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A Matter of Oaths

3.77  ·  Rating details ·  266 ratings  ·  87 reviews
'A compelling, mind-bending future that's finally come home to the present' – Becky Chambers, author of The Long Way to a Small, Angry Planet

When Commander Rallya of the patrol ship Bhattya hires Rafe as their new Web officer, she knows she is taking a risk. As an oath breaker, Rafe has suffered the ultimate punishment – identity wipe – but luckily for him, there's no one
Kindle Edition, 322 pages
Published November 23rd 2017 by Bloomsbury Caravel (first published 1988)
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Average rating 3.77  · 
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K.J. Charles
What a fabulous read. A space opera with a twisty SF based plot and loads of heart. Exciting and engaging--the worldbuilding isn't spoon fed so it takes a bit of time to get to grips but all becomes clear soon enough.

It's the cast that does it for me. The three MCs are two men in a queer relationship, one of them bi, and the commander who is not only a woman of colour but pushing retirement age with a dodgy hip. Fffff. When the hell do you see that in a MC? *And* she isn't a Wise Mentor
Oct 10, 2019 rated it really liked it
Shelves: 2019-read
Don't let the age (or outdated cover, if your version has that) of this one fool you. Originally published in 1988, A Matter of Oaths truly deserved the resurrection and republication (with a much better cover) that it got nearly 30 years later in 2017.

The writing has a modern feel to it that keeps it from feeling dated. The straightforward and issue-free incorporation of various genders, sexualities, and skin colours reminded me of writers like Ann Leckie and Becky Chambers, who write stories
Sherwood Smith
Read this thoroughly enjoyable space opera on a very long train ride. From the beginning, when the chief officers of the Bhattya look for a new candidate and consider Rafe, a highly talented young webber (this is cybertech that borders on telepathy) but whose identity was wiped for betraying the Oath, the story grabbed me.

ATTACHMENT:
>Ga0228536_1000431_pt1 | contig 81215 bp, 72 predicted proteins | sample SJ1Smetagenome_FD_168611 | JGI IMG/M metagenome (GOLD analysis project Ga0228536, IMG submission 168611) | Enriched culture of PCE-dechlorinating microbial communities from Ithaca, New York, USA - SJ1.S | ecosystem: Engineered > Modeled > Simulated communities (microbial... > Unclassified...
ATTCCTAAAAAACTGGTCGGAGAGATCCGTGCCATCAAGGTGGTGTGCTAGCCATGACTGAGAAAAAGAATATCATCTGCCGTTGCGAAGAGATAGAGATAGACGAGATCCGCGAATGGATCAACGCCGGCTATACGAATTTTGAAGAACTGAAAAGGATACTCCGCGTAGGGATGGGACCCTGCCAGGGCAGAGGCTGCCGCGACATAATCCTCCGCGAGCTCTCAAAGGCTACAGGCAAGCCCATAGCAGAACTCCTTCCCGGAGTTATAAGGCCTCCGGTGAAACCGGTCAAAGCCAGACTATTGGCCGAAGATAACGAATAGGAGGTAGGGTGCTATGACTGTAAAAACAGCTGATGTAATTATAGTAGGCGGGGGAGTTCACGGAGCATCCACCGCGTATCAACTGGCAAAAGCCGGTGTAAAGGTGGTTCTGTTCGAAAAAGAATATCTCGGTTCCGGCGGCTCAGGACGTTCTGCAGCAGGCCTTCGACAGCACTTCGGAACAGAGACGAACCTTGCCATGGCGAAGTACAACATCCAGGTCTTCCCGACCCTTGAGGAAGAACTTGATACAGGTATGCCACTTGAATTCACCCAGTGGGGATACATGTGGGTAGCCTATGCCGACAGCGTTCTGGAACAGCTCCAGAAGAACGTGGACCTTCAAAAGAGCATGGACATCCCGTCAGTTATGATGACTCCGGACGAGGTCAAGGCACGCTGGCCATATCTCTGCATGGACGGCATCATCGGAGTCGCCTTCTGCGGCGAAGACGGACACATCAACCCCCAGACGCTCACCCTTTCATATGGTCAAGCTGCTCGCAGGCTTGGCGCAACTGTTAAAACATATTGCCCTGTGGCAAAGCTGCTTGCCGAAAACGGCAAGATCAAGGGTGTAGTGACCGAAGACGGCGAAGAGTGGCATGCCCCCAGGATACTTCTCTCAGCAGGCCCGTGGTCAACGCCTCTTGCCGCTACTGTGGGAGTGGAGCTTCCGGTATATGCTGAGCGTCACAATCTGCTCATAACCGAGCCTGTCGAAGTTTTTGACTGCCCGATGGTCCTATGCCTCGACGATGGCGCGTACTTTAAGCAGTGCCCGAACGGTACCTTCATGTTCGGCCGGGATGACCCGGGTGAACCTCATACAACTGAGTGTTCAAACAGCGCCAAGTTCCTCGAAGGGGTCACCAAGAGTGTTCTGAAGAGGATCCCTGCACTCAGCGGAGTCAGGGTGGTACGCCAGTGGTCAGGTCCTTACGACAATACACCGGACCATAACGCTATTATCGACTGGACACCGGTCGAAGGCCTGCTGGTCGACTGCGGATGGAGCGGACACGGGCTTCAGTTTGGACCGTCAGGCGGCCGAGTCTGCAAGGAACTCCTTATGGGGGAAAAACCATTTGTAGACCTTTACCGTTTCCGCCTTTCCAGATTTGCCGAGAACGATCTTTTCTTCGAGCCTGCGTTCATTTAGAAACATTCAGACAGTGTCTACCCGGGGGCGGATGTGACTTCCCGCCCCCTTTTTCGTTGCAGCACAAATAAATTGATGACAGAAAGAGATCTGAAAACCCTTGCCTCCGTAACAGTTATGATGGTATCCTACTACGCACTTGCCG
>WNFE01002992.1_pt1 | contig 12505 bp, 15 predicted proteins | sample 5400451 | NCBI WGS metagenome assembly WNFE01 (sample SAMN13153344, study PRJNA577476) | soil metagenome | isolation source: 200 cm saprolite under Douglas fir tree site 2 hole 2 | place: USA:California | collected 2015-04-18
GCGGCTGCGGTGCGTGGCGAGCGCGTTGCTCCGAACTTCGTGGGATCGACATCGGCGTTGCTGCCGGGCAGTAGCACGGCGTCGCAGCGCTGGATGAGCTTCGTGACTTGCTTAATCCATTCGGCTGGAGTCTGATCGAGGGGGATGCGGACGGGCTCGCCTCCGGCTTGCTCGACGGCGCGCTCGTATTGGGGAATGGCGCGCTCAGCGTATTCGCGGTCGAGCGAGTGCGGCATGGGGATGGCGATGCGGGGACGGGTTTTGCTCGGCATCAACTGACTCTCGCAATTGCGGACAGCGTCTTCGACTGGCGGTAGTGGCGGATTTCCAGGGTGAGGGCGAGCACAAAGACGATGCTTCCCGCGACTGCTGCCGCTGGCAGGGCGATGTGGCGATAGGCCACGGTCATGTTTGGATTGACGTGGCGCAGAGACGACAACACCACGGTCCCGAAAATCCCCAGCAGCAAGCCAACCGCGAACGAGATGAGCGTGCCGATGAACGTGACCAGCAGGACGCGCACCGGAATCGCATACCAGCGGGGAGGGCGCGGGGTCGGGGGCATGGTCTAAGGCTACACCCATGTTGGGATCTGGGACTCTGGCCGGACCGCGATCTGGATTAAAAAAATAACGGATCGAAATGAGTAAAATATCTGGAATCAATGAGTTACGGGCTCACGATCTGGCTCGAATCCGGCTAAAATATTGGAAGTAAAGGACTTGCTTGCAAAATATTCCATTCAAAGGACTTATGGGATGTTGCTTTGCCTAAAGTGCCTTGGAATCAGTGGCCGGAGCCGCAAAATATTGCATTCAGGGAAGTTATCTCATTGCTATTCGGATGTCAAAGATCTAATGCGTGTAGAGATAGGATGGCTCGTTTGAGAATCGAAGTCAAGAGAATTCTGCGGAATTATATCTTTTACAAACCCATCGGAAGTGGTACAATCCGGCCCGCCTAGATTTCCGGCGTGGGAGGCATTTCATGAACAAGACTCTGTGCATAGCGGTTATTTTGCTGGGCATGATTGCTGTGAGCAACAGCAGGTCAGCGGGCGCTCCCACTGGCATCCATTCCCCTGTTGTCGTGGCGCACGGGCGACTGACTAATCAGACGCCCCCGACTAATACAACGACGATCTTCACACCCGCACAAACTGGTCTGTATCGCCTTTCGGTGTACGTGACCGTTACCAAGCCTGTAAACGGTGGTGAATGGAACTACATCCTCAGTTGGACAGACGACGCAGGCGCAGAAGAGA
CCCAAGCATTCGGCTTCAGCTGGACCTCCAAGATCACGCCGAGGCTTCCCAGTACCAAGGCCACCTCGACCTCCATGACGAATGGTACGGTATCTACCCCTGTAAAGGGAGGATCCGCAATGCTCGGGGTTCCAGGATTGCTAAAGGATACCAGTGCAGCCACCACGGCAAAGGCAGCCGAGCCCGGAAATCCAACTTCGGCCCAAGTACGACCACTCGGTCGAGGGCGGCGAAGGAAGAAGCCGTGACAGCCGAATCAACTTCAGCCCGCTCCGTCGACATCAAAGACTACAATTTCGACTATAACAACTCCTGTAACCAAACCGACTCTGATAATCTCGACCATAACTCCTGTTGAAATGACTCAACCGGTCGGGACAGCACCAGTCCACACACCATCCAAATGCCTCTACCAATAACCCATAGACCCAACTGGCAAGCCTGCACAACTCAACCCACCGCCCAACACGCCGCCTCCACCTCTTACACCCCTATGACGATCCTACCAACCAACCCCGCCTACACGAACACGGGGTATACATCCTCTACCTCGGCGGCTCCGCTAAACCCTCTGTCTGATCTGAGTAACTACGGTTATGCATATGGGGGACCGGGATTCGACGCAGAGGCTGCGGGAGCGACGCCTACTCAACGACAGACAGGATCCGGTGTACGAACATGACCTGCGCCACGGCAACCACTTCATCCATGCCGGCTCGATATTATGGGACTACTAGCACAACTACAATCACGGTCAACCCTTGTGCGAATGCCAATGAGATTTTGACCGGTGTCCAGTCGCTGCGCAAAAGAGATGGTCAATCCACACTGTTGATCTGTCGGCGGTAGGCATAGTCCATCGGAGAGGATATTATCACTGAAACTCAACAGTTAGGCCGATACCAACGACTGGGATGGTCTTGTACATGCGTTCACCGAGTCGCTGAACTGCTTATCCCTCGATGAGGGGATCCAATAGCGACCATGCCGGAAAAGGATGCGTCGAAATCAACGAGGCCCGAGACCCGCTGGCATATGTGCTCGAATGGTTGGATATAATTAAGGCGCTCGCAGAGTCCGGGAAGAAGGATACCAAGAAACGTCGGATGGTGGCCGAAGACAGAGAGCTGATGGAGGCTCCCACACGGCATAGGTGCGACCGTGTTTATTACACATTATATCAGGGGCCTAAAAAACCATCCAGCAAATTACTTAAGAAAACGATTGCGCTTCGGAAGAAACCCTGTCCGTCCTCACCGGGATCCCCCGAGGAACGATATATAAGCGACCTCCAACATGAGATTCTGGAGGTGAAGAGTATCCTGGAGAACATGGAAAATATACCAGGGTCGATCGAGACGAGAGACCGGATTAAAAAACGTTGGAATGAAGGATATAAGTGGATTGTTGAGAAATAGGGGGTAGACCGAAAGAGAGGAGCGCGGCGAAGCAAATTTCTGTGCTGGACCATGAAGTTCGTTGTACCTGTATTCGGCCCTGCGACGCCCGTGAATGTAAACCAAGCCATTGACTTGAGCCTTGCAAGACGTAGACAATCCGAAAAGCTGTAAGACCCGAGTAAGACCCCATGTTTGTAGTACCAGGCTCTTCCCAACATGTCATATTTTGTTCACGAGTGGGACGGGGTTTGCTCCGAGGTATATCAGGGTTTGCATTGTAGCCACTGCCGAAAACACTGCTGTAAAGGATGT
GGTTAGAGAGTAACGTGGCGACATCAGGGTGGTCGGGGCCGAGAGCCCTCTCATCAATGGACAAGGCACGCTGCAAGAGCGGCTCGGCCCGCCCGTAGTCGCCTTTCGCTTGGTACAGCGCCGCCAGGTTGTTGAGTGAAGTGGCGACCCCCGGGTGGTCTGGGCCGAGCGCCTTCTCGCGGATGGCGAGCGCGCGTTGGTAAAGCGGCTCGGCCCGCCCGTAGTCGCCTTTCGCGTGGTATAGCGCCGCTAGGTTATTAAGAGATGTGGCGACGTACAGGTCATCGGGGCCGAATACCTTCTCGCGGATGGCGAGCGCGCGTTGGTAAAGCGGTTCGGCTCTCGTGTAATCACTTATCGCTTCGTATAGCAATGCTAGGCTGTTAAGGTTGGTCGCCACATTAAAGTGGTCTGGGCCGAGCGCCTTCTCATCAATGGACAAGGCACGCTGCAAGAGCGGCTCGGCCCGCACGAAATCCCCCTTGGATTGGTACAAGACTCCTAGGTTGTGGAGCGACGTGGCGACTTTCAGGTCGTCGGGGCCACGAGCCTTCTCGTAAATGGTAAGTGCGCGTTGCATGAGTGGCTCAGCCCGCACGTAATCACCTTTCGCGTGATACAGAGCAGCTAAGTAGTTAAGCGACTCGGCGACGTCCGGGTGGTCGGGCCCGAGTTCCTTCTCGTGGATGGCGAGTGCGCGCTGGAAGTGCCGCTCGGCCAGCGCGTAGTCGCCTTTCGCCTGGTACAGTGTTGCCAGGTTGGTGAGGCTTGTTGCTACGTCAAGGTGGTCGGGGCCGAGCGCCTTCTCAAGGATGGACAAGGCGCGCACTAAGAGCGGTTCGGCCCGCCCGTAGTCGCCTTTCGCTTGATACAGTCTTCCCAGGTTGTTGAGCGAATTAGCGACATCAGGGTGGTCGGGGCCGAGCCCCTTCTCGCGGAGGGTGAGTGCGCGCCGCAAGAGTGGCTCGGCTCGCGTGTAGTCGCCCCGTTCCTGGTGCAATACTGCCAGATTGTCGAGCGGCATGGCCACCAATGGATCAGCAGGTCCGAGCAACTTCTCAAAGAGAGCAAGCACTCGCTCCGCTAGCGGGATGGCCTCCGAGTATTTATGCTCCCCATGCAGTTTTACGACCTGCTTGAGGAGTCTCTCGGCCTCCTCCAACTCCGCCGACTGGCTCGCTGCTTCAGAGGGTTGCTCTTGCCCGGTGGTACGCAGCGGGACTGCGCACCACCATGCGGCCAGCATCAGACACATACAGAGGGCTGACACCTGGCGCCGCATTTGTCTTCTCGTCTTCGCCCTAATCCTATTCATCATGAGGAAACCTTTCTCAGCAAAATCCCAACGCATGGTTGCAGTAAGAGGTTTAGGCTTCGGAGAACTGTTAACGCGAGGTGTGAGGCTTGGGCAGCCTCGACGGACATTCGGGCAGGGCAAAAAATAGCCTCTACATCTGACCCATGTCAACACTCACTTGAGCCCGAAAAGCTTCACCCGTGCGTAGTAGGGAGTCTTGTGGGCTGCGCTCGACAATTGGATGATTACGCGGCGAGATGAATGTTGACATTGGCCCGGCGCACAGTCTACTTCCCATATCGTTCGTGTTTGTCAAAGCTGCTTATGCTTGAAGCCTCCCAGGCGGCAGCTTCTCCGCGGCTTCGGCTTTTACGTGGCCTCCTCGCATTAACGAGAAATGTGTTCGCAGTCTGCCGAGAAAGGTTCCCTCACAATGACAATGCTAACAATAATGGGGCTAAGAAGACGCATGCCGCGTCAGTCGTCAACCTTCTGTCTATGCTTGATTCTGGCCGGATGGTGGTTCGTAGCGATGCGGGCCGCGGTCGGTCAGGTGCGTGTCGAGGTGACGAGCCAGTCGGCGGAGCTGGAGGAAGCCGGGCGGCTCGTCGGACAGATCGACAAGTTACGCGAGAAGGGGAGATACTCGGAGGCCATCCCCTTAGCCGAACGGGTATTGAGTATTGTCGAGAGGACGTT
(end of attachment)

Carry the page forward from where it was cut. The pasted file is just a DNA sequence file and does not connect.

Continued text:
The world building is a bit fuzzy--so much crammed in that is not explained--but the story itself rockets along, with a wonderfully diverse set of characters. Rafe proves
Oct 18, 2019 rated it liked it
Shelves: science-fiction, lgbt
There's little sign of this being a thirty-year old book. It's diverse, interesting and completely avoids most of the things that unavoidably date science fiction to the time it was written.

Rallya is the Commander of a patrol ship and a member of the Guild of Webbers. The Guild maintains Oaths equally to both the old and new Empires who are at war with each other. The Emperors each have their own Oaths with the Webbers and it's a system that mostly works. When Rallya takes on a memory-wiped Rafe
Oct 21, 2019 rated it really liked it
Shelves: stars-4-0, scifi, r2019, lgbt, c20th

A Matter of Oaths was originally published in 1988, disappeared from sight, and was finally brought back to us in 2017, with a proper cover (no more whitewashing) and a brilliant introduction from Becky Chambers, which is how I found it. For an 'older' novel, it does feel very modern, at turns a space opera with conflicting politics, but mostly focusing on the characters and their interactions.

Wright’s world is diverse and inclusive, where people’s gender, colouring or sexuality, don’t need
Oct 31, 2019 rated it really liked it
There were many things I liked about this novel that, while published many years ago, doesn’t have that stale, unpleasant feeling that some older genre books can achieve:
-An actual older woman in charge of a ship, and who wasn’t simply someone’s grandmother. Rallya’s prickly and strategic and mischievous and stubborn, and also reminded me of C.J. Cherryh’s Ilsidi (my favourite character in her “Foreigner” series.)
-A person of colour main character, Rafe, is central to the action.
-An adult,
Jun 22, 2018 rated it it was amazing  ·  review of another edition
Throughout reading this, there were basically two major thoughts in my mind: one, why didn’t I read this sooner? And two: fans of Ann Leckie and Becky Chambers are probably the ideal audience (and maybe fans of Yoon Ha Lee, as well). And hurrah! It’s been republished recently, so it’s out there and ready to be picked up by just those people. I can’t quite put my finger on all of the things that reminded me of those authors, but nonetheless, remind me it did (without them being in any way ...more
Ok, first: IGNORE THE COVER. No, seriously just ignore that nonsensical, awful, whitewashed abomination, (unless the default art goodreads displays at some point gets swapped to the 2018 cover, which is actually quite nice and you can feel free to not ignore it).

Now that that's out of the way, I can tell you that this is a tremendously entertaining book. It was a quick read, and surprisingly easy too. One of those books you gulp down in a few sittings. There's a patrolship and it needs a new
Apr 29, 2018 rated it liked it
3.5 stars - The first half is terrific, but the second half is a verbose, confusing mess, and abandons the Hero Rallya. Wright has talent, and I'm not sure what went wrong in 1987 for her. She had great promise, and is an enigma today, sadly. I wish she had tried again on a second and third book.

Note: Wow. Introduction by Becky Chambers!

As usual with my reviews, please first read the publisher’s blurb/summary of the book. Thank you.